Your CV is your sales letter, and it’s essential to stand out from the crowd, and the first step is to identify the type of job you are applying for.
If you are applying for a technical role in a big company, for example, your CV needs to be focused on this area and include only technical skills. Or assuming you are applying for a sales job with a small business, you need to focus on the skills that will help you achieve this goal.
Tailoring your CV for each job is not just about personalizing the content and formatting, but also about understanding what employers are looking for and then tailoring your application accordingly.
6. Use keywords
Another one of the effective CV writing tips is using relevant keywords in your CV. This will help potential employers find your profile more easily when they’re searching through hundreds of CVs.
Use phrases and keywords from the job description to personalise your CV, such as “key responsibilities”, “relevant experience” and “skills”.
For example, if you’re applying for a marketing role, use the words ‘marketing’, ‘strategy’, ‘social media’ and ‘communication’. If you’re applying for an accountancy role, use words like ‘audit’, ‘accounts’, ‘cost control’ and ‘financial analysis’.
7. Proofread your CV
The key to crafting a good CV is to proofread it multiple times before you send it out. A few mistakes can be forgiven if they are minor, but it will only take a few mistakes to make you look unprofessional.
For example, if you use “is,” “are” or “to be” incorrectly, you’re risking losing out on those precious seconds when a hiring manager decides whether or not to read more of your CV.
Be sure to proofread each page of your CV. Check for spelling errors, grammatical errors and punctuation problems. This is particularly important when it comes to dates and times, as these can easily be misinterpreted.
Make sure that any contact details are correct and that you haven’t typed in something different from what you actually typed out.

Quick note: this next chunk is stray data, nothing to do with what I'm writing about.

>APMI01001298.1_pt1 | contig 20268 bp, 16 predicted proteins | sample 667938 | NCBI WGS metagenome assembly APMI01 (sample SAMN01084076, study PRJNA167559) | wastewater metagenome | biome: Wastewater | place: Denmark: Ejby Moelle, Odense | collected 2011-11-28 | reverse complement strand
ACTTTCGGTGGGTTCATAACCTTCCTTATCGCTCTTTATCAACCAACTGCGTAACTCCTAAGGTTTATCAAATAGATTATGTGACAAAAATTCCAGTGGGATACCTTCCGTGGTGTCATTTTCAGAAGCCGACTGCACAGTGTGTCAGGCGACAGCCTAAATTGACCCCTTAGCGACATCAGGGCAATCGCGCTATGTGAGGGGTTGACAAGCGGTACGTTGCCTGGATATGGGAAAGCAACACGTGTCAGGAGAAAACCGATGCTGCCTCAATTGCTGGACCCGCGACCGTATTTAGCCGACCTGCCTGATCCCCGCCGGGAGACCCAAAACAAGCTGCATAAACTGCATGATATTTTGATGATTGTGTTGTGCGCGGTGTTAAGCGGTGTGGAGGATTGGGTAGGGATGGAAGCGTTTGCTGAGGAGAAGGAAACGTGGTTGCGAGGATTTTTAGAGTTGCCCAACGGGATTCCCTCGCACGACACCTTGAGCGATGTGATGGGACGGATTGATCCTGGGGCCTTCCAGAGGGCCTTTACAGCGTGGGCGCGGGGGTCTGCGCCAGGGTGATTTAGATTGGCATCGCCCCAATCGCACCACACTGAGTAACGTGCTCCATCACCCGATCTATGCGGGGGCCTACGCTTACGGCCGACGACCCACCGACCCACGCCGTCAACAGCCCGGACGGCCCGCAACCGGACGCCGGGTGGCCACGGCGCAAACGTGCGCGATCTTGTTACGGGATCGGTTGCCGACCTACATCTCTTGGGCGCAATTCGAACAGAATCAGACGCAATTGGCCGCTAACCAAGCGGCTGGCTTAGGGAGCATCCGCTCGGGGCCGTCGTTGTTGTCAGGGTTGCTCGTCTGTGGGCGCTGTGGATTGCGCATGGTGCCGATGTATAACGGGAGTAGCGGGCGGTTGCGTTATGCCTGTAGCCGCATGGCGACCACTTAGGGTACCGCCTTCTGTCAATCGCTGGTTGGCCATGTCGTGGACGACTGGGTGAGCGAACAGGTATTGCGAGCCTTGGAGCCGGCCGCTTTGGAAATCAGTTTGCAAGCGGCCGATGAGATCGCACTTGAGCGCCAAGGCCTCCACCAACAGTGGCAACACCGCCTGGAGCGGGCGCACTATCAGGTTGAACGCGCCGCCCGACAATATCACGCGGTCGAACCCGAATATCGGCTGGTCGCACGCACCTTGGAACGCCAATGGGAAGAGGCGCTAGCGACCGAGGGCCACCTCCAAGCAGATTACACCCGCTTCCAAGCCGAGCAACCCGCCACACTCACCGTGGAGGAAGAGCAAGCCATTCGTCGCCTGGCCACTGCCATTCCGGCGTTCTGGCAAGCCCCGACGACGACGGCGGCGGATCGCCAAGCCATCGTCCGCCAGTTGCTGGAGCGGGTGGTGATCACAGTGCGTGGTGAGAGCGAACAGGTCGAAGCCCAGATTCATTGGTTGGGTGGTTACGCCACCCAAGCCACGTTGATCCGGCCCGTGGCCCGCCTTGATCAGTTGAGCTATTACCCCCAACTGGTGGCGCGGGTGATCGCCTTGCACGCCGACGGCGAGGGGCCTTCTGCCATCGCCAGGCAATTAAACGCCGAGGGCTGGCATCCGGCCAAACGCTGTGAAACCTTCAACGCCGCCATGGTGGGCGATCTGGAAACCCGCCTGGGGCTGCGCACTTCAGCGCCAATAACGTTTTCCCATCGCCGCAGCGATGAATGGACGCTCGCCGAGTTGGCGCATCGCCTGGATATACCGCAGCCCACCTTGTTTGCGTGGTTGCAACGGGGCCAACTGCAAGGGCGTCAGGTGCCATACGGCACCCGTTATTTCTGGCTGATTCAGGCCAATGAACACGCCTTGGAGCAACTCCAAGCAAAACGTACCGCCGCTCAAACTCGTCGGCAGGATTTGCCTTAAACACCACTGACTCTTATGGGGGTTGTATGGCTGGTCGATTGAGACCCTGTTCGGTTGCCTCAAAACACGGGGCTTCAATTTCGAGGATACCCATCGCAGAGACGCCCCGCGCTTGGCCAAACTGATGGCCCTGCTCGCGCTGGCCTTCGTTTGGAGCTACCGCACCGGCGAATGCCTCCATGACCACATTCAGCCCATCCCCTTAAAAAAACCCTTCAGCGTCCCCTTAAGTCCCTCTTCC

Things you shouldn’t include on your CV
Crafting a CV is no easy task. With ever-increasing competition for jobs, it is important to ensure that your CV stands out from the crowd. Knowing what not to include on your CV can be just as important as knowing what to include.
Below are things that should be avoided when writing or updating your CV, so you can give yourself the best chance of success when applying for jobs.
- Unprofessional language
- Incorrect or outdated contact information
- An unprofessional email address
- Irrelevant personal references
- Irrelevant or outdated experiences
- An objective statement
- Clichés or generic language
- Skills or qualifications you truly do not have
- Details about salary requirements or expectations
- A headshot or photo of yourself unless it is requested
- Too long sentence structure and technical jargon
- Hobbies and interests that have nothing to do with the vacancy
- Negative comments about former employers or colleagues
- Personal data such as age, height, weight, religion, nationality etc.
- Superfluous design elements such as fancy fonts, colours or text effects
Ultimately, crafting a CV that stands out is essential if you want to make a lasting impression within the brief 7-second window your potential employer has to read through your CV.
By taking the time to understand your potential employer, tailoring your CV for each job, and crafting a compelling narrative about your abilities in a way that highlights your skills, experiences, and accomplishment, you can make sure that your CV stands out from the crowd.
Are you an IT specialist looking for your dream job?
At, we carry an extensive list of available jobs at our clients’ companies across Europe and beyond. You can take a look at the roles we’re currently recruiting for or contact us if you’ve got what it takes.